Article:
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Example Rcmdr Statistics | Dimensional analysis | Principal-components princomp() and prcomp() in R compute principal components – prcomp() is more stable Packages psych and ade4 have principal component functions

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Handaxes Collection of 600 handaxes from Furze Platt, Maidenhead, England at the Royal Ontario Museum Seven dimensional measurements measure shape and size

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>.PC <- princomp(~L+L1+T+T1+W+W1+W2, cor=TRUE, data=HandAxes) > unclass(loadings(.PC)) # component loadings Comp.1 Comp.2 Comp.3 Comp.4 Comp.5 L L T T W W W Comp.6 Comp.7 L L T T W W W

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>.PC$sd^2 # component variances Comp.1 Comp.2 Comp.3 Comp.4 Comp.5 Comp Comp > summary(.PC) # proportions of variance Importance of components: Comp.1 Comp.2 Comp.3 Comp.4 Standard deviation Proportion of Variance Cumulative Proportion Comp.5 Comp.6 Comp.7 Standard deviation Proportion of Variance Cumulative Proportion > biplot(.PC, cex=c(.5, 1)) > scatterplotMatrix(~PC1+PC2+PC3+PC4, reg.line=FALSE, + smooth=FALSE, spread=FALSE, span=0.5, diagonal = 'density', + data=HandAxes, pch=20)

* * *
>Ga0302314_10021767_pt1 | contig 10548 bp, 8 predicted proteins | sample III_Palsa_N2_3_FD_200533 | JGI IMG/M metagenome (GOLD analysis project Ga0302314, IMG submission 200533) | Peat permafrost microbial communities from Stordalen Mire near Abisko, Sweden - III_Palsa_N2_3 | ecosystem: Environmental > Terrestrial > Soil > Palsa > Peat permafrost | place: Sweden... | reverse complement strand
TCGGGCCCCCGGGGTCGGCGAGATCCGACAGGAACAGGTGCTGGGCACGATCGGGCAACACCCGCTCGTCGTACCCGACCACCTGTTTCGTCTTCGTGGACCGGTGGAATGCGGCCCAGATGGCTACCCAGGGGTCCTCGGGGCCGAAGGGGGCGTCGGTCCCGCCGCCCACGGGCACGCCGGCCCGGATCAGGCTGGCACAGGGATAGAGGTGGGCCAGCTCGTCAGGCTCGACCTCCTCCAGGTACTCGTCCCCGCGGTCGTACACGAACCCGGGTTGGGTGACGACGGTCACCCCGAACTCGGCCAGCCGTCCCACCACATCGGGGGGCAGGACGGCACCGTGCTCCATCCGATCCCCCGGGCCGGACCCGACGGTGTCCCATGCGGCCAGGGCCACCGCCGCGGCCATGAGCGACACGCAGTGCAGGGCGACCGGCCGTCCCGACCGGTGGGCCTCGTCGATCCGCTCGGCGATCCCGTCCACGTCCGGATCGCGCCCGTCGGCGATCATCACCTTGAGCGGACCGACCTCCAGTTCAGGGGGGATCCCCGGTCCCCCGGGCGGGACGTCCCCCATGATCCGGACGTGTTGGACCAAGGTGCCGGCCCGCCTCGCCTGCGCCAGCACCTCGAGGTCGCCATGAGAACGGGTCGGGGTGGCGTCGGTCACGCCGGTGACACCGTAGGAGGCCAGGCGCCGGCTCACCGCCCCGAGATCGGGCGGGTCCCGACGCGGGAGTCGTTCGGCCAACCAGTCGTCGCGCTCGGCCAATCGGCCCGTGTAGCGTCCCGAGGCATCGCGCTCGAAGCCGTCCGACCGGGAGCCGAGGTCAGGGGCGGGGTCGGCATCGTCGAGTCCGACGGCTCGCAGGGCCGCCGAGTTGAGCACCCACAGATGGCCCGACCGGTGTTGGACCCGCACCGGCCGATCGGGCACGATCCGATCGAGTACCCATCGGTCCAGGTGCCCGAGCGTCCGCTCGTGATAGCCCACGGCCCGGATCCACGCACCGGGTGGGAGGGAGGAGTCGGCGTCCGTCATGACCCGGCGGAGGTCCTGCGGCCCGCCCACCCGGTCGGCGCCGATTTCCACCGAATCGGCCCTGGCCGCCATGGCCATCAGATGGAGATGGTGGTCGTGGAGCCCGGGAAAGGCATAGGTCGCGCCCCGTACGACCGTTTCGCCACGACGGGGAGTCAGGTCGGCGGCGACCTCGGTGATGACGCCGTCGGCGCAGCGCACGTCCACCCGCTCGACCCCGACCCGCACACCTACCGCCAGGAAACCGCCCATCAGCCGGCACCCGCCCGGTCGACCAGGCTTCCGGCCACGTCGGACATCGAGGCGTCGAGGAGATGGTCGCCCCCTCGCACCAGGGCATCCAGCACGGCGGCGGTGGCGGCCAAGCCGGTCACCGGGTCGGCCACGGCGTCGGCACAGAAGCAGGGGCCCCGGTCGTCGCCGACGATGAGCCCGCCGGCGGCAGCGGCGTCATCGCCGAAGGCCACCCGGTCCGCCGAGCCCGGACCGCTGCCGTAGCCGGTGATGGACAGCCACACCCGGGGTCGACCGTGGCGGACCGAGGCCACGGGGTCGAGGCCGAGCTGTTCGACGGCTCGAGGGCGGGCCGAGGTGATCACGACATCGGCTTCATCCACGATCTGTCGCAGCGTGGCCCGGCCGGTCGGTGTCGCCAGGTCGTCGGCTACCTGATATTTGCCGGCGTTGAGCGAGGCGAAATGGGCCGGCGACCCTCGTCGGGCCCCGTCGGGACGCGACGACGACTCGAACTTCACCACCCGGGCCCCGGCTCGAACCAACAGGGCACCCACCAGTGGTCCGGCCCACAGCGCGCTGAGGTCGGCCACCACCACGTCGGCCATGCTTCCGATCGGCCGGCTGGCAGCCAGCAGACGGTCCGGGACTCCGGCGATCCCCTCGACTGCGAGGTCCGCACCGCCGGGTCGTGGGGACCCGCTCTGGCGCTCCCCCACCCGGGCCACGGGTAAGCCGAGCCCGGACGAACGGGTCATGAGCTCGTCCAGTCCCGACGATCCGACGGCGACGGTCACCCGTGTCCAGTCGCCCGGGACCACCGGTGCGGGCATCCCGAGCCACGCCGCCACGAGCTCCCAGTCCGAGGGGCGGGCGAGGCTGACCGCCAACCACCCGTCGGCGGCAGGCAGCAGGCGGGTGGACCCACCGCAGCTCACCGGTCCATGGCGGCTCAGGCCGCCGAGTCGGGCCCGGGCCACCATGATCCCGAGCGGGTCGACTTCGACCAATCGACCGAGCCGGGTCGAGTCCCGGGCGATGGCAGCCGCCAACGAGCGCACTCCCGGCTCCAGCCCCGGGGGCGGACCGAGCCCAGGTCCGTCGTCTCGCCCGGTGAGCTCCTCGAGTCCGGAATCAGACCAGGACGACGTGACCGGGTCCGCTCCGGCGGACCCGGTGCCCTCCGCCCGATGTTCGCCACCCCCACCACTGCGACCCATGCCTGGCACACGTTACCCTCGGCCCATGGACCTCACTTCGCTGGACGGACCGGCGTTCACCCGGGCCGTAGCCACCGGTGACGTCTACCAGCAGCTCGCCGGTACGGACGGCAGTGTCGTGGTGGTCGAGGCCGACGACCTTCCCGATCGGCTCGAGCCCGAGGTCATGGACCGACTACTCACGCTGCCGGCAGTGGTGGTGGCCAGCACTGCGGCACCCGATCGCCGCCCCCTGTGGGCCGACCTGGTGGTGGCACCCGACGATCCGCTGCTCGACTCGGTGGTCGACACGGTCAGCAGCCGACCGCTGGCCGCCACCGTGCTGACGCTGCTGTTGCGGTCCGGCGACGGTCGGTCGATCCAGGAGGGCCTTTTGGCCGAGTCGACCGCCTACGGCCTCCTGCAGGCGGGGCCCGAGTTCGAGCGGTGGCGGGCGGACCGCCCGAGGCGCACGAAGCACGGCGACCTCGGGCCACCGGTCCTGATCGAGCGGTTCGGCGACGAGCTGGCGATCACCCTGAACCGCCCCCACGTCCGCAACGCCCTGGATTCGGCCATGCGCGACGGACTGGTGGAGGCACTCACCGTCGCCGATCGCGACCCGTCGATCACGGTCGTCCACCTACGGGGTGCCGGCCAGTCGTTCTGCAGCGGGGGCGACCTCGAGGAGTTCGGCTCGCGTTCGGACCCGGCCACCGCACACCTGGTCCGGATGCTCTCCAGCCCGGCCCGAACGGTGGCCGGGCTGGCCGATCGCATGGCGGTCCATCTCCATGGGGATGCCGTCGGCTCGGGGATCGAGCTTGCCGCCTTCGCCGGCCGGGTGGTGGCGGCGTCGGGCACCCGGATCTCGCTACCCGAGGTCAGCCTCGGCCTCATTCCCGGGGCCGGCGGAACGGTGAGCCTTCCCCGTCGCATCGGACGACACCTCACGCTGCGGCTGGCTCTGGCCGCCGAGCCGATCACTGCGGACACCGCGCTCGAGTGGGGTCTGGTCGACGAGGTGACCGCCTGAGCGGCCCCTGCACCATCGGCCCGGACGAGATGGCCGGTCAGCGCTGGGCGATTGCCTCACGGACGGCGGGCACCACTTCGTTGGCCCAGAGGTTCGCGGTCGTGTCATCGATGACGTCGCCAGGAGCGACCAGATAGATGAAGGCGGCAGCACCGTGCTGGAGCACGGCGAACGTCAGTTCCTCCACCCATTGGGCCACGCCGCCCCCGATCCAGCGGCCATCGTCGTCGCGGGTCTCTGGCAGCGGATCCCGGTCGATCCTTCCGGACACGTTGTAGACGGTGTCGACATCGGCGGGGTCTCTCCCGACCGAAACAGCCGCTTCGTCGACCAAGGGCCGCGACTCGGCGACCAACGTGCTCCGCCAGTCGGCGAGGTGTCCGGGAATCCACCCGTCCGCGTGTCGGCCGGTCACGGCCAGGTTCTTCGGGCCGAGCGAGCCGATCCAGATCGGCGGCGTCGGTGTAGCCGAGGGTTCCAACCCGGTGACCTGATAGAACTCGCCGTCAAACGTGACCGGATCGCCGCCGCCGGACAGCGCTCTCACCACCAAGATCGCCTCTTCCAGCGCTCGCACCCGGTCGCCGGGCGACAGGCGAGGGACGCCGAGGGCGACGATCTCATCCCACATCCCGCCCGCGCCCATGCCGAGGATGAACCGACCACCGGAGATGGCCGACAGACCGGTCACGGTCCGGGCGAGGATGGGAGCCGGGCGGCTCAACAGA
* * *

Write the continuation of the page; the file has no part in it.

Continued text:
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Factor Analysis We are interested in studying something that cannot be directly observed We can, however, observe variables which are affected by the unobserved factors Correlations between observed variables are assumed to reflect the unobserved factors

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Steps Select variables as with principal components Analysis usually begins with a correlation matrix of the variables Communality estimates defined Extract one or more factors Rotate factors for interpretability

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Terminology Eigenvalues, Eigenvectors, and Communality Communality relates to common variance in the variable as opposed to the unique variance: